One year on, businesses still suffering a Brexit fall-out

NI Chamber chief executive Ann McGregor with Steve Harper, executive director of international business at Invest NI. Picture: Matt Mackey/PressEye
Gary McDonald Business Editor

NEARLY a year since the end of the Brexit transition period, businesses in Northern Ireland say disruption from the new trading arrangements and higher costs are placing them at a competitive disadvantage.

A survey of more than 100 export-focused firms (a third of them in manufacturing), conducted by the NI Chamber of Commerce and Invest NI, found that 84 per cent are dealing with higher costs while 89 per cent say it's taking longer to transport goods to or from overseas.

But it also points to the potentially huge benefits of dual-market access, with companies here having more scope to grow both domestically and internationally than their counterparts in Britain.

The “Brexit One Year On” international trade report found that nine in 10 firms in the north have experienced supply chain issues, including rising shipping costs (77 per cent), delivery delays (77 per cent) and problems with product availability (72 per cent).

Two in three have experienced increased paperwork (65 per cent), while two in five have experienced HGV driver shortages.

And Northern Ireland businesses have also reported higher shipping container costs compared to other UK based traders.

According to the survey, most businesses (85 per cent) have evaluated their supply chain risk.

Two in three have conducted procurement due diligence and a similar share have diversified suppliers to minimise risk.

Some 59 per cent have changed supply routes and almost one in four have brought some or all of their supply chain back to Northern Ireland suppliers.

Regarding growth and investment, the survey findings indicate that Northern Ireland companies have much more concrete plans to grow both domestically and internationally, when compared to the UK average (42 per cent v 17 per cent)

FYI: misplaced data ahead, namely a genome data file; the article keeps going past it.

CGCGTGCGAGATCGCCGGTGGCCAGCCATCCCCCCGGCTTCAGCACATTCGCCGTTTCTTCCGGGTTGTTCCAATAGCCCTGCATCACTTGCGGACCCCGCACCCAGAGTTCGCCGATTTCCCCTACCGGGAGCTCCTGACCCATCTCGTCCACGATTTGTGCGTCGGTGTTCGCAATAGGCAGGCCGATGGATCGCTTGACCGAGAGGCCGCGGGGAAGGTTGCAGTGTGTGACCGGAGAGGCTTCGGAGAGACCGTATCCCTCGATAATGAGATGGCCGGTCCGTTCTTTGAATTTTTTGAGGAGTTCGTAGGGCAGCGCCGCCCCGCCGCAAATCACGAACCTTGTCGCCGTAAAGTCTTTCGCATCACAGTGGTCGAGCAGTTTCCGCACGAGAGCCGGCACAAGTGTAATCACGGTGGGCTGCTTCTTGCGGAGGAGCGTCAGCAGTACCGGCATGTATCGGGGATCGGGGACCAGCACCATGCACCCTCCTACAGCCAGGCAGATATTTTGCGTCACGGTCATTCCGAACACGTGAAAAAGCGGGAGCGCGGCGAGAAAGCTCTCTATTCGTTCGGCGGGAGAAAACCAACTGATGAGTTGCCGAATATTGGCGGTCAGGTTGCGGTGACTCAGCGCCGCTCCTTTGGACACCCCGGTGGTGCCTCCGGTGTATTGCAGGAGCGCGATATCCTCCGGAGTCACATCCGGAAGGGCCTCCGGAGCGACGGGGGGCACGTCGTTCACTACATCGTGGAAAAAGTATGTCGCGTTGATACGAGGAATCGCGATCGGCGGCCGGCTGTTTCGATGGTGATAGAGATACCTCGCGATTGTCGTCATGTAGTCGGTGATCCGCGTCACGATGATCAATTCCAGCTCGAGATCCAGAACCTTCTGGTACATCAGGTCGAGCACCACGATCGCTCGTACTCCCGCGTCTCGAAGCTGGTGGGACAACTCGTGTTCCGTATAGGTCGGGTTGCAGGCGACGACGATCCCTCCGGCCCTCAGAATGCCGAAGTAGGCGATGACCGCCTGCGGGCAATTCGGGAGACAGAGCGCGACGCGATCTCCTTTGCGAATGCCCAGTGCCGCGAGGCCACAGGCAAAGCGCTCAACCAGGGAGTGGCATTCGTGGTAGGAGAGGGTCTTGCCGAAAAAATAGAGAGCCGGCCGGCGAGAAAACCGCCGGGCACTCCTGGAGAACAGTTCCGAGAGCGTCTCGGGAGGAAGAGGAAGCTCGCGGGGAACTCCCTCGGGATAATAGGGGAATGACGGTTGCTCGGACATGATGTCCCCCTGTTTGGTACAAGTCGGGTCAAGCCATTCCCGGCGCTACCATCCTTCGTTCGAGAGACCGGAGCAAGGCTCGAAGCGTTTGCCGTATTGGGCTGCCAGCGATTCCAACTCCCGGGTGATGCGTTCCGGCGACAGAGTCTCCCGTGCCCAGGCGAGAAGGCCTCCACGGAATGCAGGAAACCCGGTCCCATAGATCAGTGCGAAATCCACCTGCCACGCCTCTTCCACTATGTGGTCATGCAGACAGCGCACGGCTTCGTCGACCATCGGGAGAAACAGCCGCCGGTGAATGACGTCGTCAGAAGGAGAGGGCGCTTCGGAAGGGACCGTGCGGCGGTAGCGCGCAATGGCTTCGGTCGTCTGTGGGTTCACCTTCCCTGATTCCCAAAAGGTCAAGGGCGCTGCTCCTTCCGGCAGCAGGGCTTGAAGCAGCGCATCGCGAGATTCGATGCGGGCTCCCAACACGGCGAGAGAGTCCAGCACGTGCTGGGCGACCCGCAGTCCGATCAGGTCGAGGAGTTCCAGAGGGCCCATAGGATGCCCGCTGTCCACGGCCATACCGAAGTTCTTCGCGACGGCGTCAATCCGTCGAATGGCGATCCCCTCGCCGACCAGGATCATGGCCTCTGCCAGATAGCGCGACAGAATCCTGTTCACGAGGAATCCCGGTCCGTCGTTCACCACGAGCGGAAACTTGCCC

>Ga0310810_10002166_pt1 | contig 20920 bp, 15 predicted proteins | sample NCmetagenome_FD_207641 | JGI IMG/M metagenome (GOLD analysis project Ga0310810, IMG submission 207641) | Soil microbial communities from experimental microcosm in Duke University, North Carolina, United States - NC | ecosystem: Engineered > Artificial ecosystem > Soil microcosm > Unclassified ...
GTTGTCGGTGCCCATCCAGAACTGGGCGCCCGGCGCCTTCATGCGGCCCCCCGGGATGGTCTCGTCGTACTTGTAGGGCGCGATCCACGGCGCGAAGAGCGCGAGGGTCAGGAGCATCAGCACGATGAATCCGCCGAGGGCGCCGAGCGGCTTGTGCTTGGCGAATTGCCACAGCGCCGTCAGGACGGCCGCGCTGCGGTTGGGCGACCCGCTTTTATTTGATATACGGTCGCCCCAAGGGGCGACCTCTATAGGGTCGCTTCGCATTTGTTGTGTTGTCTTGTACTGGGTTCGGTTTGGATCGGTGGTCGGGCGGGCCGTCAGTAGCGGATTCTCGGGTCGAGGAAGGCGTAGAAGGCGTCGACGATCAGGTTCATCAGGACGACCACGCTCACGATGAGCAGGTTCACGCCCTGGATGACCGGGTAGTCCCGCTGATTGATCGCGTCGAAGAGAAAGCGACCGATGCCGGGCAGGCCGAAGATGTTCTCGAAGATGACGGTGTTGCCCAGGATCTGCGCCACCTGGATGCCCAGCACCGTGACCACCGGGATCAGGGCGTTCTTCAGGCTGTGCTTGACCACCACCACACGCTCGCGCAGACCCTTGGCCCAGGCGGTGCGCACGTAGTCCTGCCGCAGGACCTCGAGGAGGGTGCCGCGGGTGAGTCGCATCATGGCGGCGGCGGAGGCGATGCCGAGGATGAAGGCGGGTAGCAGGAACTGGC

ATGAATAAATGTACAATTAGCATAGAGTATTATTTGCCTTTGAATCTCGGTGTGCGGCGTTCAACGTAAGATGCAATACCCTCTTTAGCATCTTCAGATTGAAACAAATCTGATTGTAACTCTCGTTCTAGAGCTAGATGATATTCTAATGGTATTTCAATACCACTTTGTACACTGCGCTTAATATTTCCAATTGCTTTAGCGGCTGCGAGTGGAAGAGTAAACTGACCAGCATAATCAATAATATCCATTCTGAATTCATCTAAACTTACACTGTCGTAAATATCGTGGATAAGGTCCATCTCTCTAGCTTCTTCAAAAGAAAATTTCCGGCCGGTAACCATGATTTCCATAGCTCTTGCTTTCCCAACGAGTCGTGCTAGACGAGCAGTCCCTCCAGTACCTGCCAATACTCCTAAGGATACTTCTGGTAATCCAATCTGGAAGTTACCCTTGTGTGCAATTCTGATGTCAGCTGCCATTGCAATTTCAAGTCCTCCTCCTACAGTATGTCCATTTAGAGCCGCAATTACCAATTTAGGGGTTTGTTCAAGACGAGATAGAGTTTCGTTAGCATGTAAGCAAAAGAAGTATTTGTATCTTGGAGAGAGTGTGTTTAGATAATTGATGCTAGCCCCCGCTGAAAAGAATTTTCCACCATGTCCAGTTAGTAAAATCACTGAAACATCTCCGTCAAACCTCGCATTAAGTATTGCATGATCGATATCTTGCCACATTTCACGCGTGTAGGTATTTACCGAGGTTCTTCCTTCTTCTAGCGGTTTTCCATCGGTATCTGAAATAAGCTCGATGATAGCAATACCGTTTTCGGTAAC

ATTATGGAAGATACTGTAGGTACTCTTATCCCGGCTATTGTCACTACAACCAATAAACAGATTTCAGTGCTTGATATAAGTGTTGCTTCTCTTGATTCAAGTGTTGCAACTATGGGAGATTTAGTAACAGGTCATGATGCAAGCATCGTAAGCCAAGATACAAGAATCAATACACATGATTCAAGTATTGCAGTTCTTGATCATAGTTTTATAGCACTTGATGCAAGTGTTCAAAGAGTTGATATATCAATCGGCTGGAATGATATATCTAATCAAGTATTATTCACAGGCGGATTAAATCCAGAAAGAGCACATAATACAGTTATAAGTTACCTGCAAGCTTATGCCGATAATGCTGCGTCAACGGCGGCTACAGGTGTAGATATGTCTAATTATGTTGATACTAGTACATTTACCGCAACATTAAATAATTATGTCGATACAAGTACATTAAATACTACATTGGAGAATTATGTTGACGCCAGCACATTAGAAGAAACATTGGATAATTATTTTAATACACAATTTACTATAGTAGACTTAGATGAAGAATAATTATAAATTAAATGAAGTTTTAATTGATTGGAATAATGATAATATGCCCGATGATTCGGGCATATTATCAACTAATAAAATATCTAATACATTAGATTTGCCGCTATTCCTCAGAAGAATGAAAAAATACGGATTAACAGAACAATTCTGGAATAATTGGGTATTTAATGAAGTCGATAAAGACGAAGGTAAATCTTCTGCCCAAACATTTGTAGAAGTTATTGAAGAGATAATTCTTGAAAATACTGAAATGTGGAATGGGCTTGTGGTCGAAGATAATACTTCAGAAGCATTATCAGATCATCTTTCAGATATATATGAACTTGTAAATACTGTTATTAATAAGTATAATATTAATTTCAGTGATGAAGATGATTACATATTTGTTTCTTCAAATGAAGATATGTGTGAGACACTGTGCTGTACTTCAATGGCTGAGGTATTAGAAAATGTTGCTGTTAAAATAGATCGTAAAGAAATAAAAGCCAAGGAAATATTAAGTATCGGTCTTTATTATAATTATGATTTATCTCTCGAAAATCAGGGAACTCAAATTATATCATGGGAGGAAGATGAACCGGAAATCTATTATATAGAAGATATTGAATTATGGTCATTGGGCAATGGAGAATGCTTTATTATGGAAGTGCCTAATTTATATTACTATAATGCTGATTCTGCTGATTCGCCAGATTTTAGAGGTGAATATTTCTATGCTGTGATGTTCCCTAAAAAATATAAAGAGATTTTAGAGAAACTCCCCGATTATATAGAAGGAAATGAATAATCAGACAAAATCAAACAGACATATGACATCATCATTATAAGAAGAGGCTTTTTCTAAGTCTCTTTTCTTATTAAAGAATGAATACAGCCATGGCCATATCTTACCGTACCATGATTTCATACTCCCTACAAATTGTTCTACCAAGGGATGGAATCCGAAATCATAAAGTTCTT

NI Chamber chief executive Ann McGregor said: “The last 12 months have brought substantive changes for exporters and this report brings into sharp focus the serious issues they are facing with regards to supply chain difficulties and additional paper-work. Issues with additional red-tape must be resolved and NI Chamber continues to work closely with the NI Executive, UK and EU negotiators on this issue.

“Northern Ireland is not alone in facing trade disruption from the new trading arrangements. Many UK businesses are facing similar constraints, particularly in terms of transport delays. However, the findings suggest that the cost pressures that have been placed on local businesses are more acute, which potentially places them at a competitive disadvantage.

“There is a lack of awareness from UK businesses about the Protocol. This highlights the need for education of GB businesses to support how they trade with their Northern Ireland counterparts. There is also a general need to raise awareness and engage much more proactively with businesses in Northern Ireland around all aspects of world trade agreements.

“Despite the significant challenges, this report is further illustration of the potentially huge benefits of dual-market access. Northern Ireland companies have much more concrete plans to grow both domestically and internationally, compared to the UK average.

“One of the biggest challenges to realising the potential benefits is uncertainty around the Northern Ireland Protocol – businesses cannot trade with uncertainty. Our exporters need clarity around the Protocol, less paperwork to trade and better access to skills.

“If policy makers can resolve these issues quickly and in partnership with business, Northern Ireland finds itself at the starting blocks of a unique opportunity at a time when we really need it.”

Steve Harper, Invest NI's executive director of international business added: “We are very aware of the many challenges Northern Ireland businesses have faced over the last year and we've been working in partnership with businesses to help overcome these challenges. At the forefront of this has been increasing both our communication with businesses and our support.

“It is encouraging to see that knowledge of the many issues of EU Exit is higher within the Northern Ireland business community than in the rest of the UK. Many businesses have already demonstrated that they can adapt and have successfully won new business globally and many have shortened supply chains to ease the pressures.

“We want to continue to help NI exporters to grow globally. I would encourage those already exporting and potential exporters to engage with Invest NI so we can provide the support needed to overcome the challenges and ensure we are well positioned to seize the opportunities ahead to drive growth and prosperity in Northern Ireland.”

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